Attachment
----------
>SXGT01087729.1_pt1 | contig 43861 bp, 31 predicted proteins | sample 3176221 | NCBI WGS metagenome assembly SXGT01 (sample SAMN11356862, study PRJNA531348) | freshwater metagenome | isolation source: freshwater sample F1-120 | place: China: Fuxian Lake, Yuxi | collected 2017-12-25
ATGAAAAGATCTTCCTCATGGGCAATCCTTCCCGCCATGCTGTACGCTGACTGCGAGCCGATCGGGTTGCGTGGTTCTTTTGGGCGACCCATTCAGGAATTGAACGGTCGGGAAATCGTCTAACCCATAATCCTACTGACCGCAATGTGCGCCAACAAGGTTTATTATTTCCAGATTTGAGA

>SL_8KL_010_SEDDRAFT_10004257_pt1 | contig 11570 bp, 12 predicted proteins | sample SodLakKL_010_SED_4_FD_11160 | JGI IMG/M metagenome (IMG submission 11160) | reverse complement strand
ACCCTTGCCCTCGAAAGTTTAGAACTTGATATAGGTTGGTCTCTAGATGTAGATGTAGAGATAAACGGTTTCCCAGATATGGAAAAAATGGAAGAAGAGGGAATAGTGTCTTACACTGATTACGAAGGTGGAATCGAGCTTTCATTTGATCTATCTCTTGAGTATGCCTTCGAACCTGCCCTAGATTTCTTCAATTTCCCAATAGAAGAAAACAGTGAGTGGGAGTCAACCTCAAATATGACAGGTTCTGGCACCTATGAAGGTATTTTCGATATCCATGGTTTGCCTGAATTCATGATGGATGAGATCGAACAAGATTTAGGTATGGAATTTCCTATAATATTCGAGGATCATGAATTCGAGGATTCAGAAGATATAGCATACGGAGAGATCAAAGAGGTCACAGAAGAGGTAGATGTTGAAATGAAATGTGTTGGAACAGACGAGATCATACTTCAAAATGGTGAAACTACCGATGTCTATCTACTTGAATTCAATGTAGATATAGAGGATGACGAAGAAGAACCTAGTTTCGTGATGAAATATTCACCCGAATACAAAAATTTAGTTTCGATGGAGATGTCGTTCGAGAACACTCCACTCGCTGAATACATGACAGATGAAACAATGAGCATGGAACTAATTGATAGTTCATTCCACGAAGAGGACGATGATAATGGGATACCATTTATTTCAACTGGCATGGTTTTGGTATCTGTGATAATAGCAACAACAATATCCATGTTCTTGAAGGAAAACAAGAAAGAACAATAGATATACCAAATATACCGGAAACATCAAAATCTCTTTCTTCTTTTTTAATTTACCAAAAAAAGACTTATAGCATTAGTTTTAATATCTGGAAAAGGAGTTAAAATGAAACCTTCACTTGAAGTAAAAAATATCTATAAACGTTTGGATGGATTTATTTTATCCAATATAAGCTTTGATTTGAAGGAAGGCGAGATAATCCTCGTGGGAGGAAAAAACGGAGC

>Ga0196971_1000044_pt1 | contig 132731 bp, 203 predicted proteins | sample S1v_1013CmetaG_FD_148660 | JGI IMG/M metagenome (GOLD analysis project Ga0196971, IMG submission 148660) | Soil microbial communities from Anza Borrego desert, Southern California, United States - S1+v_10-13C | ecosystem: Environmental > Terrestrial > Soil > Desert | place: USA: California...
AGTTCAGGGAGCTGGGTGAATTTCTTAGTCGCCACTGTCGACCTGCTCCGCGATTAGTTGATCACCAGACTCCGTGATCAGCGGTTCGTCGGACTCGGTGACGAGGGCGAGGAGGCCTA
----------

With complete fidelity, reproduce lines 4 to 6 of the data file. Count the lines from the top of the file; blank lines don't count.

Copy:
ACCCTTGCCCTCGAAAGTTTAGAACTTGATATAGGTTGGTCTCTAGATGTAGATGTAGAGATAAACGGTTTCCCAGATATGGAAAAAATGGAAGAAGAGGGAATAGTGTCTTACACTGATTACGAAGGTGGAATCGAGCTTTCATTTGATCTATCTCTTGAGTATGCCTTCGAACCTGCCCTAGATTTCTTCAATTTCCCAATAGAAGAAAACAGTGAGTGGGAGTCAACCTCAAATATGACAGGTTCTGGCACCTATGAAGGTATTTTCGATATCCATGGTTTGCCTGAATTCATGATGGATGAGATCGAACAAGATTTAGGTATGGAATTTCCTATAATATTCGAGGATCATGAATTCGAGGATTCAGAAGATATAGCATACGGAGAGATCAAAGAGGTCACAGAAGAGGTAGATGTTGAAATGAAATGTGTTGGAACAGACGAGATCATACTTCAAAATGGTGAAACTACCGATGTCTATCTACTTGAATTCAATGTAGATATAGAGGATGACGAAGAAGAACCTAGTTTCGTGATGAAATATTCACCCGAATACAAAAATTTAGTTTCGATGGAGATGTCGTTCGAGAACACTCCACTCGCTGAATACATGACAGATGAAACAATGAGCATGGAACTAATTGATAGTTCATTCCACGAAGAGGACGATGATAATGGGATACCATTTATTTCAACTGGCATGGTTTTGGTATCTGTGATAATAGCAACAACAATATCCATGTTCTTGAAGGAAAACAAGAAAGAACAATAGATATACCAAATATACCGGAAACATCAAAATCTCTTTCTTCTTTTTTAATTTACCAAAAAAAGACTTATAGCATTAGTTTTAATATCTGGAAAAGGAGTTAAAATGAAACCTTCACTTGAAGTAAAAAATATCTATAAACGTTTGGATGGATTTATTTTATCCAATATAAGCTTTGATTTGAAGGAAGGCGAGATAATCCTCGTGGGAGGAAAAAACGGAGC

>Ga0196971_1000044_pt1 | contig 132731 bp, 203 predicted proteins | sample S1v_1013CmetaG_FD_148660 | JGI IMG/M metagenome (GOLD analysis project Ga0196971, IMG submission 148660) | Soil microbial communities from Anza Borrego desert, Southern California, United States - S1+v_10-13C | ecosystem: Environmental > Terrestrial > Soil > Desert | place: USA: California...
AGTTCAGGGAGCTGGGTGAATTTCTTAGTCGCCACTGTCGACCTGCTCCGCGATTAGTTGATCACCAGACTCCGTGATCAGCGGTTCGTCGGACTCGGTGACGAGGGCGAGGAGGCCTA